How do isotopes become stable?

1 Answer
Jul 25, 2014

Most isotopes become stable by emitting alpha particles, beta particles, positrons, or gamma rays. A few become stable by electron capture or by spontaneous fission.


An alpha particle is a helium nucleus. The heavier elements usually decay by alpha emission. For example,

#""_92^238"U" → _90^234"Th" + _2^4"He"#


A beta particle is an electron. Nuclei that have too few protons can decay by converting a neutron to a proton and emitting a beta particle. For example,

₁₅³²P → ₁₆³²S + ₋₁⁰e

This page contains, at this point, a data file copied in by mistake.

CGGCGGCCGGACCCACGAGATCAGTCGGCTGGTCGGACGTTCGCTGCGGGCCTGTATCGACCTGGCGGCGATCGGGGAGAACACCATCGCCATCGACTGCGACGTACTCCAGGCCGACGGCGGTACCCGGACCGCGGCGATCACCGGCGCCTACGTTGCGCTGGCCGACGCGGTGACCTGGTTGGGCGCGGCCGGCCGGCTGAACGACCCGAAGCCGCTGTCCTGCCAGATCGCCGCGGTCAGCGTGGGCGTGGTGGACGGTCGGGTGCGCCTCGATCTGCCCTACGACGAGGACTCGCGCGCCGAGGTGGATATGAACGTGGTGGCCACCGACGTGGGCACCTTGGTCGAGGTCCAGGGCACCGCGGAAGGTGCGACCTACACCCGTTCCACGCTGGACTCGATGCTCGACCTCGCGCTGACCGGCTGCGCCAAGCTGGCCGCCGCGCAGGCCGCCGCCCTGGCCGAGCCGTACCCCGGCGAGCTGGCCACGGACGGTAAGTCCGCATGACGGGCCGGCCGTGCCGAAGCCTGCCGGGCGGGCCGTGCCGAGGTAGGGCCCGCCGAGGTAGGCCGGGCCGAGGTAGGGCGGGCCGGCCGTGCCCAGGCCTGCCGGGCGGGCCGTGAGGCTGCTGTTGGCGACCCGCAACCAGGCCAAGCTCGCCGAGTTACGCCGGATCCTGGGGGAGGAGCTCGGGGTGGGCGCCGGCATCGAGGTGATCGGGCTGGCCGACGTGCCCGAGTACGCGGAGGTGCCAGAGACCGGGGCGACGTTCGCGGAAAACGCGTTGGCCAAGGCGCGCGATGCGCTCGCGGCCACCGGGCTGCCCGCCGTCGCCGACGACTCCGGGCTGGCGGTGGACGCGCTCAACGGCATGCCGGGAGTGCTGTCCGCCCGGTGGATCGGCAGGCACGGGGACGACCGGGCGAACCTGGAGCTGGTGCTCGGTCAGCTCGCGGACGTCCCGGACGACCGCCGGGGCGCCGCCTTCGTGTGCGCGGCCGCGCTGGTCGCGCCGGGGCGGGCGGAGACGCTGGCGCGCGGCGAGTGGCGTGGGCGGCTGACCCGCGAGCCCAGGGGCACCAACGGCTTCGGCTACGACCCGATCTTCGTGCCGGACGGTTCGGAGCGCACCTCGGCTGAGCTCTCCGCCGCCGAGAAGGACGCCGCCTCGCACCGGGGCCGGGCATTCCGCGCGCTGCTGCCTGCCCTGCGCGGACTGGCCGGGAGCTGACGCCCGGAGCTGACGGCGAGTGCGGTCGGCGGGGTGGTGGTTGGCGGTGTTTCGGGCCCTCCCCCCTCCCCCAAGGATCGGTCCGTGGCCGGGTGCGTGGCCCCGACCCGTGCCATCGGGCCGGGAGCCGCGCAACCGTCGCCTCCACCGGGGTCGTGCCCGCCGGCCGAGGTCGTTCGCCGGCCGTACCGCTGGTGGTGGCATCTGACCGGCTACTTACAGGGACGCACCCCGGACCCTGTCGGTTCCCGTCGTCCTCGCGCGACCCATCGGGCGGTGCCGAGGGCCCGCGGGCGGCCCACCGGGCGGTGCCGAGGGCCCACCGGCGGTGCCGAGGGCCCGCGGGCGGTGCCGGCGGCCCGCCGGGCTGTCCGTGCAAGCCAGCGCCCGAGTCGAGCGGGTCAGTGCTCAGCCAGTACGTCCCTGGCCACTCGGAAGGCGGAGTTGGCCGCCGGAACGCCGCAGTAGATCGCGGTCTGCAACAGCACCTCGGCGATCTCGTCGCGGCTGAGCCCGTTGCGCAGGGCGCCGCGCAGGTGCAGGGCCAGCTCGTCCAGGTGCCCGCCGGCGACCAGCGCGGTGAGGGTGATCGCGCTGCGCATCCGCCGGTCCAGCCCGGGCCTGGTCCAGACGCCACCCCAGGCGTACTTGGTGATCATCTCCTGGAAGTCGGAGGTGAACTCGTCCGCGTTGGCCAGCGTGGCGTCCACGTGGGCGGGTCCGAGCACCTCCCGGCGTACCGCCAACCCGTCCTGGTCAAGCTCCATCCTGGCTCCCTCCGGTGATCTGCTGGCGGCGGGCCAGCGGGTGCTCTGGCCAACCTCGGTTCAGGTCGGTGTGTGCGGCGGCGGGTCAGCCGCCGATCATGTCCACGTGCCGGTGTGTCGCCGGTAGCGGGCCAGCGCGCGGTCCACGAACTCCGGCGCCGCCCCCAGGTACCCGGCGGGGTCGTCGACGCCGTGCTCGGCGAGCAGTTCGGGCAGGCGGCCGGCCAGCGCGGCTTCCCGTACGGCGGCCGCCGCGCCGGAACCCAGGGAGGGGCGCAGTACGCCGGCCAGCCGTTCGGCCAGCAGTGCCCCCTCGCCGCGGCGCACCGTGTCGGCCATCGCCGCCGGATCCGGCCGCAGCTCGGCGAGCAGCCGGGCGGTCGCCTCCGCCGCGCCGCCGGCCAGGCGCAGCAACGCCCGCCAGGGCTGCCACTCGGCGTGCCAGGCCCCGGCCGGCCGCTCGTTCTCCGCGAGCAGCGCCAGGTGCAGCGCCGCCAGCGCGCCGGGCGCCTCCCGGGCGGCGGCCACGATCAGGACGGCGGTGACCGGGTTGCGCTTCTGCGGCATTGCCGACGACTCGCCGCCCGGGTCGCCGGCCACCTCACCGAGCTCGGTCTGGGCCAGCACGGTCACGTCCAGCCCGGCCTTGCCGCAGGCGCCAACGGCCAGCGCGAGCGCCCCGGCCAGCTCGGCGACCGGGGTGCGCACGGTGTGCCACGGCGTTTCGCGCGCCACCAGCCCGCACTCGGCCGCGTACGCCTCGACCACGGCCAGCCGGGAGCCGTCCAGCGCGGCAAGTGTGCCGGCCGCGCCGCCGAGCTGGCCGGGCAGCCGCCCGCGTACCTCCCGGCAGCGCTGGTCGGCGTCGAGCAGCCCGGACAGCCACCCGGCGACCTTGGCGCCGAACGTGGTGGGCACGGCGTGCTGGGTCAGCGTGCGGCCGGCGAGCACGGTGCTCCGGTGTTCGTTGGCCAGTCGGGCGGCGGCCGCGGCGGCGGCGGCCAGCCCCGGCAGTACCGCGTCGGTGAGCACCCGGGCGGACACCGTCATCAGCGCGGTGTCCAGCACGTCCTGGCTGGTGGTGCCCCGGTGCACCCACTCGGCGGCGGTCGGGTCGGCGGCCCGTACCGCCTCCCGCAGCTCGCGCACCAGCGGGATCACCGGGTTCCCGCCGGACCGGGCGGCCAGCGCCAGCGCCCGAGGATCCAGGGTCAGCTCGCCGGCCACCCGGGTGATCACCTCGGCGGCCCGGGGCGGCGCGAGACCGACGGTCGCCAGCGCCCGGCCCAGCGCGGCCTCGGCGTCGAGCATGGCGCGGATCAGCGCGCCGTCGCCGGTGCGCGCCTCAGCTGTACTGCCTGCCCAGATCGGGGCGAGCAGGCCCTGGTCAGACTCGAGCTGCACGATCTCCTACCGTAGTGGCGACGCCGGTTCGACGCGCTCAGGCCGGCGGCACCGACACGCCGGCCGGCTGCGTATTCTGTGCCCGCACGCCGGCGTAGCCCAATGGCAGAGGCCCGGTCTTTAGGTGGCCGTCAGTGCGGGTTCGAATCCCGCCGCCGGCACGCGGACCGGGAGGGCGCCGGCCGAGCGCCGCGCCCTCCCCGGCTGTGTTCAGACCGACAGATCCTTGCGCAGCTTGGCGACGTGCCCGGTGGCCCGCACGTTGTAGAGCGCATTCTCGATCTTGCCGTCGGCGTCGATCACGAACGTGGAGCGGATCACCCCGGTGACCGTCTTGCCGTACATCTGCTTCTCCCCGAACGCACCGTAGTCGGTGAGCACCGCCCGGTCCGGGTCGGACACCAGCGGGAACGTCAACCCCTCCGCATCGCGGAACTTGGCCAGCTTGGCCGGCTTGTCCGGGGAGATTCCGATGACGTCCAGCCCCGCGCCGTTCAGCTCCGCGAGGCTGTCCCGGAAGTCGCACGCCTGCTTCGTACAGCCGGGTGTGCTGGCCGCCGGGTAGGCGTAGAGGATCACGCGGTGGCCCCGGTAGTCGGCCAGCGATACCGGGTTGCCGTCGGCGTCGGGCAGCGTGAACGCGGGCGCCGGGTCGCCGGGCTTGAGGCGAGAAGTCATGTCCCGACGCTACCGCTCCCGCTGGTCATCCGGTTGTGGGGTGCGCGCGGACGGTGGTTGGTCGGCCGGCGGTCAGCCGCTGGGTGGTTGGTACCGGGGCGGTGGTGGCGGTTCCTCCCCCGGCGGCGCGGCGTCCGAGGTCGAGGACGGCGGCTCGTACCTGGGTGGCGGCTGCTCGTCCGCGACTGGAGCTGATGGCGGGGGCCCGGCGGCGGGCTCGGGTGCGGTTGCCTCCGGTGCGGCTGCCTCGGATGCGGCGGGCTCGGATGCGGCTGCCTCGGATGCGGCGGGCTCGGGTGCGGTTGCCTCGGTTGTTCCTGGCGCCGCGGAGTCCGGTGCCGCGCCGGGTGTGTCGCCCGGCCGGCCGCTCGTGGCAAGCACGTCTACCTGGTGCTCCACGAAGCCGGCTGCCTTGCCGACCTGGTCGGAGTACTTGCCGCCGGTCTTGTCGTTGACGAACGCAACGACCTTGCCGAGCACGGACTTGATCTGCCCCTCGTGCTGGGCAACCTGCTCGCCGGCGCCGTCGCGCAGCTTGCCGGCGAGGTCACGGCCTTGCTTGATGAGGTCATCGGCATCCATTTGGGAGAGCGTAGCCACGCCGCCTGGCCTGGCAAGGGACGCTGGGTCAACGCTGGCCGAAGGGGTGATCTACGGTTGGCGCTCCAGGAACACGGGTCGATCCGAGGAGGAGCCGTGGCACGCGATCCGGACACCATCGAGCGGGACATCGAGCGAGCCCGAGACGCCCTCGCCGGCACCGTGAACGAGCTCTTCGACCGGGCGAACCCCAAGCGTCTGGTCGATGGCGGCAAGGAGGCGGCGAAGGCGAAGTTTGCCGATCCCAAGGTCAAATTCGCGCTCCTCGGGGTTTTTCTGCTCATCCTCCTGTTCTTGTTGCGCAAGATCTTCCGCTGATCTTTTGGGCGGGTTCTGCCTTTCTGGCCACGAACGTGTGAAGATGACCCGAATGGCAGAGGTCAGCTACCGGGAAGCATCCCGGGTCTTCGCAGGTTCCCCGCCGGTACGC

A positron is the antimatter counterpart of an electron. Nuclei that have too many protons can decay by converting a proton to a neutron and emitting a positron. For example,

#""_5^8"B"##""_4^8"Be"# + #""_1^0"e"#


Gamma rays are high-energy photons. When a nucleus emits an alpha or beta particle, the new nucleus may have excess energy. It can release this excess energy by emitting gamma rays.

Thus, thorium-234 becomes more stable by releasing gamma rays and a beta particle.

₉₀²³⁴Th → ₉₁²³⁴Pa + ₋₁⁰e + γ


An isotope with too many protons in the nucleus may capture an electron. A proton becomes a neutron, so the atomic number decreases but the atomic mass stays the same.

An example of electron capture is the decay of beryllium-7.

₄⁷Be + ₋₁⁰e → ₃⁷Li


Nuclei with mass numbers greater than 230 often become stable by spontaneous fission.

For example

#""_98^252"Cf"##""_54^140"Xe" " + " ""_44^108"Ru" " +" 4_0^1"n"#